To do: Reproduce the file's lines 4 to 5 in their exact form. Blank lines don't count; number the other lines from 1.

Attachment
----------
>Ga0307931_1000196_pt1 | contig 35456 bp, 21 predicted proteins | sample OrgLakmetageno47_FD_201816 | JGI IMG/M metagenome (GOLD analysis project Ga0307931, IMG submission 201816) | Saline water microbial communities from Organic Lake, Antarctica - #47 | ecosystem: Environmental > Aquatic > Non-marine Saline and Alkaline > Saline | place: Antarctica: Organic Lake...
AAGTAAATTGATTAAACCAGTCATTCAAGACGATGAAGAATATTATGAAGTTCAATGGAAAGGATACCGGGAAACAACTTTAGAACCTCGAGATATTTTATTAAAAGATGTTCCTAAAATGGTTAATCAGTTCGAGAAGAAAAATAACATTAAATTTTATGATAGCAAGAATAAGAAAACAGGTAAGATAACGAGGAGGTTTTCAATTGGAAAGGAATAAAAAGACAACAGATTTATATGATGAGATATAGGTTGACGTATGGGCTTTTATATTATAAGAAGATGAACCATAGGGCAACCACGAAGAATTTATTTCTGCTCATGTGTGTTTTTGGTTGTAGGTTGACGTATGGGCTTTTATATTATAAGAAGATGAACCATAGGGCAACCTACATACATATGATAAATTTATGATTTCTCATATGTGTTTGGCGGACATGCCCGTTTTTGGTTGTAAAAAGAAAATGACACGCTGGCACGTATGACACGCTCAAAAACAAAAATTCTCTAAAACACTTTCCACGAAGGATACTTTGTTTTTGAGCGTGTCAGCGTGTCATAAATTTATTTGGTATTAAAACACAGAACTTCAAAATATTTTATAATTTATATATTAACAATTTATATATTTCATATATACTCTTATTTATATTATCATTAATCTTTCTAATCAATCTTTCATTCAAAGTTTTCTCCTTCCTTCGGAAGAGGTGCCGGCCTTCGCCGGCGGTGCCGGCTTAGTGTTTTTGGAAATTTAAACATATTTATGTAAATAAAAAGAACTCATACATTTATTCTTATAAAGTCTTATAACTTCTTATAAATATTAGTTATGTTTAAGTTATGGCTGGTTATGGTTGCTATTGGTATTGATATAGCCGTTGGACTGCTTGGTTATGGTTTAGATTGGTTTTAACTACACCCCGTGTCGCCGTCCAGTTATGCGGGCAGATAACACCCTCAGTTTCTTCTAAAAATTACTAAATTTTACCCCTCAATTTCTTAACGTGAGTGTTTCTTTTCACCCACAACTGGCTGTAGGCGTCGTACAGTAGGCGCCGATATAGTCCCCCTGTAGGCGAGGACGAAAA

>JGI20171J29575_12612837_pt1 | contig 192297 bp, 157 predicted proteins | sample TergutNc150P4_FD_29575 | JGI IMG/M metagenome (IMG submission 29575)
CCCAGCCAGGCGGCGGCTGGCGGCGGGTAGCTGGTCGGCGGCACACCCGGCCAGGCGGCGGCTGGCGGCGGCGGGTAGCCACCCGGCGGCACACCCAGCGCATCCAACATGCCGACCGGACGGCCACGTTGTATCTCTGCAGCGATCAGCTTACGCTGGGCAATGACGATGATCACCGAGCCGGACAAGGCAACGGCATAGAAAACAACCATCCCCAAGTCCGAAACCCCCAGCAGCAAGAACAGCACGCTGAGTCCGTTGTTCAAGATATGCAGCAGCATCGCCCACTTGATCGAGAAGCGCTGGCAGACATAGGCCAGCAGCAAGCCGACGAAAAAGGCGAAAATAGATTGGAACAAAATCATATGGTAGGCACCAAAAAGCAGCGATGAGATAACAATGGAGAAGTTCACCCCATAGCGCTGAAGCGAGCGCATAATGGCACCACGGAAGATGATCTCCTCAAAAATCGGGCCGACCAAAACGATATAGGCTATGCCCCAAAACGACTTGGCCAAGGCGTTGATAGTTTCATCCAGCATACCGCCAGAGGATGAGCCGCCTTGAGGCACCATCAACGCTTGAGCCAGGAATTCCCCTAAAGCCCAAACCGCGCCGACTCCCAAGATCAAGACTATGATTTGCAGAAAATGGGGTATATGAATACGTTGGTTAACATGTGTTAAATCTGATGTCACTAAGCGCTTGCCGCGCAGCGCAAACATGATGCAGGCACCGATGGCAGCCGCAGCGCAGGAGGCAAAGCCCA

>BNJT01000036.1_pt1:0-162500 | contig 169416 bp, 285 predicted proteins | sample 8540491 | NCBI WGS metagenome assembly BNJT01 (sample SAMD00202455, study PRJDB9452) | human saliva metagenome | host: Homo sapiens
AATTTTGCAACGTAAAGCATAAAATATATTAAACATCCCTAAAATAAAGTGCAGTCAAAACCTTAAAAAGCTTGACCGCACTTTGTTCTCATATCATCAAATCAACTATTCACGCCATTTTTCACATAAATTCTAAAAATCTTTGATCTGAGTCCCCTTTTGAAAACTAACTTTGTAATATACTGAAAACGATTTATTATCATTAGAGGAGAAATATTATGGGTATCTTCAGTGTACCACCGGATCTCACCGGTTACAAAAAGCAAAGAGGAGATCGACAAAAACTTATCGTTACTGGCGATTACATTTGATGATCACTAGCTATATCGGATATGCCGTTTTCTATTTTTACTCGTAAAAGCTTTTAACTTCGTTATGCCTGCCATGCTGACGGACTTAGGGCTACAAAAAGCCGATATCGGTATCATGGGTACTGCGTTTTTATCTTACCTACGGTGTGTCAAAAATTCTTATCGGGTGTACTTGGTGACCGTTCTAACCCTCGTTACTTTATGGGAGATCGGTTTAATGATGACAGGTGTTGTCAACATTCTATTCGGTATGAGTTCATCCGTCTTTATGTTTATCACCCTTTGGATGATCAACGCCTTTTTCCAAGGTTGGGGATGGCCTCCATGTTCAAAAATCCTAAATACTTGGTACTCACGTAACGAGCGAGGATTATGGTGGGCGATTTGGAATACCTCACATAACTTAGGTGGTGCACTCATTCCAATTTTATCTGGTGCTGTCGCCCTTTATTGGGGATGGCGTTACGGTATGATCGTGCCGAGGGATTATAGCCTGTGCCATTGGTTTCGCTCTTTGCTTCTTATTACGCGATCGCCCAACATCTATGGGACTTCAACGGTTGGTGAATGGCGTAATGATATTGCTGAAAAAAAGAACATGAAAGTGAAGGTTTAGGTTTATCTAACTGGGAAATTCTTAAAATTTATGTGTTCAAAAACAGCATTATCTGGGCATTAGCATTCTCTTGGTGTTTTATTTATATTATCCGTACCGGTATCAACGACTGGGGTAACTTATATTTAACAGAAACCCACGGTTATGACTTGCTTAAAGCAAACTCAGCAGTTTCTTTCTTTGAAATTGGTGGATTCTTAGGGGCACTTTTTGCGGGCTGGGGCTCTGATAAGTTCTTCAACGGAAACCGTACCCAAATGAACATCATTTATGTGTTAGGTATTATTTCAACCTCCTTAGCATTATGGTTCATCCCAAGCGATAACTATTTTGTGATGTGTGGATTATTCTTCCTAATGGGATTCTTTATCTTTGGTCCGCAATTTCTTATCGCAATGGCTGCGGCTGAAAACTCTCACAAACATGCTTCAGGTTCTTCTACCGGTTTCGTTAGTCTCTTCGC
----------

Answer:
CCCAGCCAGGCGGCGGCTGGCGGCGGGTAGCTGGTCGGCGGCACACCCGGCCAGGCGGCGGCTGGCGGCGGCGGGTAGCCACCCGGCGGCACACCCAGCGCATCCAACATGCCGACCGGACGGCCACGTTGTATCTCTGCAGCGATCAGCTTACGCTGGGCAATGACGATGATCACCGAGCCGGACAAGGCAACGGCATAGAAAACAACCATCCCCAAGTCCGAAACCCCCAGCAGCAAGAACAGCACGCTGAGTCCGTTGTTCAAGATATGCAGCAGCATCGCCCACTTGATCGAGAAGCGCTGGCAGACATAGGCCAGCAGCAAGCCGACGAAAAAGGCGAAAATAGATTGGAACAAAATCATATGGTAGGCACCAAAAAGCAGCGATGAGATAACAATGGAGAAGTTCACCCCATAGCGCTGAAGCGAGCGCATAATGGCACCACGGAAGATGATCTCCTCAAAAATCGGGCCGACCAAAACGATATAGGCTATGCCCCAAAACGACTTGGCCAAGGCGTTGATAGTTTCATCCAGCATACCGCCAGAGGATGAGCCGCCTTGAGGCACCATCAACGCTTGAGCCAGGAATTCCCCTAAAGCCCAAACCGCGCCGACTCCCAAGATCAAGACTATGATTTGCAGAAAATGGGGTATATGAATACGTTGGTTAACATGTGTTAAATCTGATGTCACTAAGCGCTTGCCGCGCAGCGCAAACATGATGCAGGCACCGATGGCAGCCGCAGCGCAGGAGGCAAAGCCCA

>BNJT01000036.1_pt1:0-162500 | contig 169416 bp, 285 predicted proteins | sample 8540491 | NCBI WGS metagenome assembly BNJT01 (sample SAMD00202455, study PRJDB9452) | human saliva metagenome | host: Homo sapiens